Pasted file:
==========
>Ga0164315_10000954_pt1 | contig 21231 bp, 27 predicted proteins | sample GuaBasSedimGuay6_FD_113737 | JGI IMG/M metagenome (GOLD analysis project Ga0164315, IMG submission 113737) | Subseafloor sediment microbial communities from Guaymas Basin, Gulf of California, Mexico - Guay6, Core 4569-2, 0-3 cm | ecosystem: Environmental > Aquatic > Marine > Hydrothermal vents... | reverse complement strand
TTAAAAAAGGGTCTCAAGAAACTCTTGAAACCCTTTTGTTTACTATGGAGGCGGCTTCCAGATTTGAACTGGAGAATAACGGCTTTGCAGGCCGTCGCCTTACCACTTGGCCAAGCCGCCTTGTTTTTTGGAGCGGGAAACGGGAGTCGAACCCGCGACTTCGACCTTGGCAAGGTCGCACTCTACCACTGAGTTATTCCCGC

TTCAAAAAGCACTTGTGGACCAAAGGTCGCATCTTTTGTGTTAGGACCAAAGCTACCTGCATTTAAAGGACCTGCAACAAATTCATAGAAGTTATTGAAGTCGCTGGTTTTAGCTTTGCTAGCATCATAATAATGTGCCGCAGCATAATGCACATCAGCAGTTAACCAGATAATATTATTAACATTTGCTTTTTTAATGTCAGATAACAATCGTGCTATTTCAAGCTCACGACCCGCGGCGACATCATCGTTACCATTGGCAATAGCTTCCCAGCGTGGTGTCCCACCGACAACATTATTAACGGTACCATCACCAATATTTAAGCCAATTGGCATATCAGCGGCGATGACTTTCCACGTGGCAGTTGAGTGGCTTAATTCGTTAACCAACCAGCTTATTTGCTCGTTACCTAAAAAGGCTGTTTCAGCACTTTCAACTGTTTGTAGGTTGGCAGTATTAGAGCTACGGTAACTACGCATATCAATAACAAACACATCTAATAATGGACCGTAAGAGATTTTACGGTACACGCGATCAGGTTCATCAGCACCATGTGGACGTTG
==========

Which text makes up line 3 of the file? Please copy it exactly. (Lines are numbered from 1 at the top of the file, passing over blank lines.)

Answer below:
TTCAAAAAGCACTTGTGGACCAAAGGTCGCATCTTTTGTGTTAGGACCAAAGCTACCTGCATTTAAAGGACCTGCAACAAATTCATAGAAGTTATTGAAGTCGCTGGTTTTAGCTTTGCTAGCATCATAATAATGTGCCGCAGCATAATGCACATCAGCAGTTAACCAGATAATATTATTAACATTTGCTTTTTTAATGTCAGATAACAATCGTGCTATTTCAAGCTCACGACCCGCGGCGACATCATCGTTACCATTGGCAATAGCTTCCCAGCGTGGTGTCCCACCGACAACATTATTAACGGTACCATCACCAATATTTAAGCCAATTGGCATATCAGCGGCGATGACTTTCCACGTGGCAGTTGAGTGGCTTAATTCGTTAACCAACCAGCTTATTTGCTCGTTACCTAAAAAGGCTGTTTCAGCACTTTCAACTGTTTGTAGGTTGGCAGTATTAGAGCTACGGTAACTACGCATATCAATAACAAACACATCTAATAATGGACCGTAAGAGATTTTACGGTACACGCGATCAGGTTCATCAGCACCATGTGGACGTTG